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Soil Science Society of America Journal Abstract -

Diurnal Soil Water Regime in the Tilled Plow Layer of a Warm Humid Climate1


This article in SSSAJ

  1. Vol. 41 No. 3, p. 455-460
    Received: Oct 26, 1976
    Accepted: Feb 8, 1977

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  1. R. R. Bruce,
  2. A. W. Thomas,
  3. L. A. Harper and
  4. R. A. Leonard2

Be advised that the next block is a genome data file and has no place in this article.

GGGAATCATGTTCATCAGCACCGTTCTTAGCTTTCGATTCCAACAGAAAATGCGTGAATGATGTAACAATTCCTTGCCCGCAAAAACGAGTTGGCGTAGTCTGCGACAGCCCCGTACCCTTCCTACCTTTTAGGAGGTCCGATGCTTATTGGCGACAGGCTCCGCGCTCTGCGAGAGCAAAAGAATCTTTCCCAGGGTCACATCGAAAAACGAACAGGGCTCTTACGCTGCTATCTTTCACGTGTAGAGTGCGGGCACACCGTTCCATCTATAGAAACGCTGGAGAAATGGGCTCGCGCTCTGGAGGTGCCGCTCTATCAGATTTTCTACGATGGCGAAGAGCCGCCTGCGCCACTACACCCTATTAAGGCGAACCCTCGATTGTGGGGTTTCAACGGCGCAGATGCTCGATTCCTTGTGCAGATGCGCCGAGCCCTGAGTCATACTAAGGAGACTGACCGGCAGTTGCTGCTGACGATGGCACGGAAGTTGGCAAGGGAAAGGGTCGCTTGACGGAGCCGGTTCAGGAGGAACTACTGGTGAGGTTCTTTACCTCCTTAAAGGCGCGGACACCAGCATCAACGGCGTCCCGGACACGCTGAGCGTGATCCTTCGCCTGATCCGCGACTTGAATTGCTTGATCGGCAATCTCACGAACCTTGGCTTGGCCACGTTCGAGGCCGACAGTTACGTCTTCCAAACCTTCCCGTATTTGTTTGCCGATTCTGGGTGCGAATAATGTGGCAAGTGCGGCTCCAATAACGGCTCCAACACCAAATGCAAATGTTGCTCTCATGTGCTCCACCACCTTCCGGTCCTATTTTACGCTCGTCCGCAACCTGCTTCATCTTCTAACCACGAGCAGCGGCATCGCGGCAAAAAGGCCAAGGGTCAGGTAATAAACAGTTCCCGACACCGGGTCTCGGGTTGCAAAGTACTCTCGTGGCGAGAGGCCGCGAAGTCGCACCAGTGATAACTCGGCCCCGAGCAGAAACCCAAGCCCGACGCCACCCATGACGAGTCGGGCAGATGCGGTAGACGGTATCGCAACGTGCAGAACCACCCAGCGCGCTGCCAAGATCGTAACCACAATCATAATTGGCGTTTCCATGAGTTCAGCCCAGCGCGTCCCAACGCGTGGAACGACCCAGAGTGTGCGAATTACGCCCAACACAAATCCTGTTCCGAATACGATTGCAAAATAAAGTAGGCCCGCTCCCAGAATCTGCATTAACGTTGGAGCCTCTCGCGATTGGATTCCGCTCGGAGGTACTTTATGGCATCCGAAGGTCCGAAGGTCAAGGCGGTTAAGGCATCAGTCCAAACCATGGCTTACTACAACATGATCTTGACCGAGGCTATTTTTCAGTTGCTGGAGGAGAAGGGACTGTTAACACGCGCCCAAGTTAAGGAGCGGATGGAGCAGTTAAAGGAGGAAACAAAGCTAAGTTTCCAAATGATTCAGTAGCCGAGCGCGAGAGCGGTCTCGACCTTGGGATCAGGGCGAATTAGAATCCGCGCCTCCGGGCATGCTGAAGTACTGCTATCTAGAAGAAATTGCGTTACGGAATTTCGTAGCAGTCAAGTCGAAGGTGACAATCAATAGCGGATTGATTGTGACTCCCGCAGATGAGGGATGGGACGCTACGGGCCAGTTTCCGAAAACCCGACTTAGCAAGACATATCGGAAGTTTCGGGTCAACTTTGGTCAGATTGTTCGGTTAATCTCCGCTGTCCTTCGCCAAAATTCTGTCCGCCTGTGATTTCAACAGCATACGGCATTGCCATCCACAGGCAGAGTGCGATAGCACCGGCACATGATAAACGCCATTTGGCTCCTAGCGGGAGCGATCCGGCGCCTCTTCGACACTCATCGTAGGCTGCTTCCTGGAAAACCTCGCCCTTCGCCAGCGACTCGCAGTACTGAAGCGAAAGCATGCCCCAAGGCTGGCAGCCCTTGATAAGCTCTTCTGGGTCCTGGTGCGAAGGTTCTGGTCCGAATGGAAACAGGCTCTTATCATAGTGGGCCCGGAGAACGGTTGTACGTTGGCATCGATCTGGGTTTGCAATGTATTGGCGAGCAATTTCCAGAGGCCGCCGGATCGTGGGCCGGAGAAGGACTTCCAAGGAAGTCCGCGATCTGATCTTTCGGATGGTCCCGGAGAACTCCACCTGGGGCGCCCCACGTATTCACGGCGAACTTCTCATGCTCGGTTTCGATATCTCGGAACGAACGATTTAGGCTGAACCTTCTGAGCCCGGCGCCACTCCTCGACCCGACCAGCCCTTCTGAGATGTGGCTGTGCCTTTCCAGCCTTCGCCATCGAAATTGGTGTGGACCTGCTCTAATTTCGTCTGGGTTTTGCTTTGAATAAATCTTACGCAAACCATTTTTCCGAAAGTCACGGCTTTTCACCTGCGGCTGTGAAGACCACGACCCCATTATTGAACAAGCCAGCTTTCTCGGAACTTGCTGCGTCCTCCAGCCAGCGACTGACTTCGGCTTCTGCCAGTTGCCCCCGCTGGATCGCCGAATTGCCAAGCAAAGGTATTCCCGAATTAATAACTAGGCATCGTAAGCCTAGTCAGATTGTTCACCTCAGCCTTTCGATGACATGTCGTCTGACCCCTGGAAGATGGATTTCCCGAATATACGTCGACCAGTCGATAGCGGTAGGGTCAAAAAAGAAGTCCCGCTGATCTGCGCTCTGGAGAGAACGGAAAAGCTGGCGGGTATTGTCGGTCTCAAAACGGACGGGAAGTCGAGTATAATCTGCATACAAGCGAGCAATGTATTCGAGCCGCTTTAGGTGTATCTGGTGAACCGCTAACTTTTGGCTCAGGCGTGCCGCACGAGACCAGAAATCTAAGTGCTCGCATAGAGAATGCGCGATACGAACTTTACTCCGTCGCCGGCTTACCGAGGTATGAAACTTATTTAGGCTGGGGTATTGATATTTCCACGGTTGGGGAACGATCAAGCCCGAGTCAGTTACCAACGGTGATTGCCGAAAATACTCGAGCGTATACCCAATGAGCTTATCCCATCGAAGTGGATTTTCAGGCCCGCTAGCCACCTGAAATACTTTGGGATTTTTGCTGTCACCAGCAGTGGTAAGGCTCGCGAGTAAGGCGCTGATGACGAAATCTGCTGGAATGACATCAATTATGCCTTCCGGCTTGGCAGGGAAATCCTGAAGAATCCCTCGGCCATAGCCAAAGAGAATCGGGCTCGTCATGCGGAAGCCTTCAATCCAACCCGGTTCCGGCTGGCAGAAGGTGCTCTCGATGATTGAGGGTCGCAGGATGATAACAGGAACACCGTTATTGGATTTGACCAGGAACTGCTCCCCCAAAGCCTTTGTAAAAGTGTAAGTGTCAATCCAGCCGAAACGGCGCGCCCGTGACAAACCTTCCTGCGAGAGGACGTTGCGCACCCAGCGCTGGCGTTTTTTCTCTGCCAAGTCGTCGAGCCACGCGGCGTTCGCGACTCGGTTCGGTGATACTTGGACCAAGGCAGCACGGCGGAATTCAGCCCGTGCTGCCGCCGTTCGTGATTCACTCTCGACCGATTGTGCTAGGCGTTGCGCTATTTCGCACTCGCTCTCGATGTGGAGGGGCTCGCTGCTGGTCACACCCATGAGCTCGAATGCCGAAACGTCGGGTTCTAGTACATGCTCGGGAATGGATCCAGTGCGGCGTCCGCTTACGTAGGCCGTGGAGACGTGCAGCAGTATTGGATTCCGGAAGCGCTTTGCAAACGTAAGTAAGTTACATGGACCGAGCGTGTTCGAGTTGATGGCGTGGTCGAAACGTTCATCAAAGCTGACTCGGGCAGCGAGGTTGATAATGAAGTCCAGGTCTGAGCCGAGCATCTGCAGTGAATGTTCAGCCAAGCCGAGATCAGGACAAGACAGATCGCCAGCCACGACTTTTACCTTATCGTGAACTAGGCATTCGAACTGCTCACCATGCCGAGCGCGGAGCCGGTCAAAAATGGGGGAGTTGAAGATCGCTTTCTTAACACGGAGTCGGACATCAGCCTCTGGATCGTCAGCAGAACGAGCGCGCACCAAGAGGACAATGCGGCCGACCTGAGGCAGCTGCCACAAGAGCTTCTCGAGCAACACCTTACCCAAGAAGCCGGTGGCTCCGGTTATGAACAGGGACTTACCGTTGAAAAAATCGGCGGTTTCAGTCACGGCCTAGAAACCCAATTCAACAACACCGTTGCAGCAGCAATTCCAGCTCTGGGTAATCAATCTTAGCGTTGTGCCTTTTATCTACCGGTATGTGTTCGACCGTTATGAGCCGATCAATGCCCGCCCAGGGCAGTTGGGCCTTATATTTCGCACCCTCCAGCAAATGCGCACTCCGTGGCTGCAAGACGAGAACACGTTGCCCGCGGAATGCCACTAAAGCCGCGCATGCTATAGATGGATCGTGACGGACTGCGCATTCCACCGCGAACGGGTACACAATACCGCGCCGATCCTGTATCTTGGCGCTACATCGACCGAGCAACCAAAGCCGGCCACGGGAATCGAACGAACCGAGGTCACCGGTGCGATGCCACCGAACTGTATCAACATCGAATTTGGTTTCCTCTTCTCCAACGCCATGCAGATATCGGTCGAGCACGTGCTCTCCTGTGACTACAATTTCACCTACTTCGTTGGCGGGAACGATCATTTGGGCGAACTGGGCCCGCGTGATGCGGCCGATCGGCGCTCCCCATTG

The soil water content in 10 depth intervals in the surface 15 cm of soil was determined hourly for 9 days in June at 83° 25′W, 33° 52′N. Over the same period at 15-min intervals soil temperatures were measured at eight depths, windspeed and air temperatures at six elevations, atmospheric water vapor pressures at three elevations, incident solar and net radiation at one meter. From the microclimate data, flux of water vapor at the soil surface was calculated, which was then used to compute soil water flux at several depths by using soil water content data. The diurnal soil water content and soil water flux patterns are compared for a dry period before a rainfall event and afterward. Dramatic diurnal variation of the soil water content at depths < 2 cm was observed. This variation during periods of no rain is related to daily radiation inputs at the soil surface, which generated the observed temperature and soil water gradients responsible for soil water redistribution. Occurrence of rainfall and infiltration events during the measurement period show additional dynamics of the field system. Description of the diurnal soil water dynamics in the plowlayer provide a basis for examining soil processes dependent upon soil water regime.

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